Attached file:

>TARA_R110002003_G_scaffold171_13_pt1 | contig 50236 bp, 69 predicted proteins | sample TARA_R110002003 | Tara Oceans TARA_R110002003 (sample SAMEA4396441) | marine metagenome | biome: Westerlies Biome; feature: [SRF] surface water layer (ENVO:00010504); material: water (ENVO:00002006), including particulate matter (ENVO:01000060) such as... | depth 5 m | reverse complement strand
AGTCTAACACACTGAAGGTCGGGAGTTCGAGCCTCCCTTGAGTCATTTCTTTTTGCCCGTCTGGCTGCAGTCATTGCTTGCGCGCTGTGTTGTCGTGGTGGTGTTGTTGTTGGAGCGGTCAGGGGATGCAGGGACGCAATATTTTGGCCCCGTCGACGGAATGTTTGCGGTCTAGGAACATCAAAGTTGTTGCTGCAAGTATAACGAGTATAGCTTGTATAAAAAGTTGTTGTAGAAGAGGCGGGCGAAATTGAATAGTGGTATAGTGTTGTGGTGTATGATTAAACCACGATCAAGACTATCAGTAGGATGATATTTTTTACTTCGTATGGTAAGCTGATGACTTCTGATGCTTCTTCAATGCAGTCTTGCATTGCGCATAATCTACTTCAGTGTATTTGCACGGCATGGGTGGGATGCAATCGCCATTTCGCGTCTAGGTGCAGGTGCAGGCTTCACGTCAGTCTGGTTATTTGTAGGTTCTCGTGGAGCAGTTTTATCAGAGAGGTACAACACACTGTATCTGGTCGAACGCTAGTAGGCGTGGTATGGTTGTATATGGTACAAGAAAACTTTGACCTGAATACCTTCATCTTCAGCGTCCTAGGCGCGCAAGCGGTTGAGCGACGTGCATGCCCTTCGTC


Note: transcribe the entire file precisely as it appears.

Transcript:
>TARA_R110002003_G_scaffold171_13_pt1 | contig 50236 bp, 69 predicted proteins | sample TARA_R110002003 | Tara Oceans TARA_R110002003 (sample SAMEA4396441) | marine metagenome | biome: Westerlies Biome; feature: [SRF] surface water layer (ENVO:00010504); material: water (ENVO:00002006), including particulate matter (ENVO:01000060) such as... | depth 5 m | reverse complement strand
AGTCTAACACACTGAAGGTCGGGAGTTCGAGCCTCCCTTGAGTCATTTCTTTTTGCCCGTCTGGCTGCAGTCATTGCTTGCGCGCTGTGTTGTCGTGGTGGTGTTGTTGTTGGAGCGGTCAGGGGATGCAGGGACGCAATATTTTGGCCCCGTCGACGGAATGTTTGCGGTCTAGGAACATCAAAGTTGTTGCTGCAAGTATAACGAGTATAGCTTGTATAAAAAGTTGTTGTAGAAGAGGCGGGCGAAATTGAATAGTGGTATAGTGTTGTGGTGTATGATTAAACCACGATCAAGACTATCAGTAGGATGATATTTTTTACTTCGTATGGTAAGCTGATGACTTCTGATGCTTCTTCAATGCAGTCTTGCATTGCGCATAATCTACTTCAGTGTATTTGCACGGCATGGGTGGGATGCAATCGCCATTTCGCGTCTAGGTGCAGGTGCAGGCTTCACGTCAGTCTGGTTATTTGTAGGTTCTCGTGGAGCAGTTTTATCAGAGAGGTACAACACACTGTATCTGGTCGAACGCTAGTAGGCGTGGTATGGTTGTATATGGTACAAGAAAACTTTGACCTGAATACCTTCATCTTCAGCGTCCTAGGCGCGCAAGCGGTTGAGCGACGTGCATGCCCTTCGTC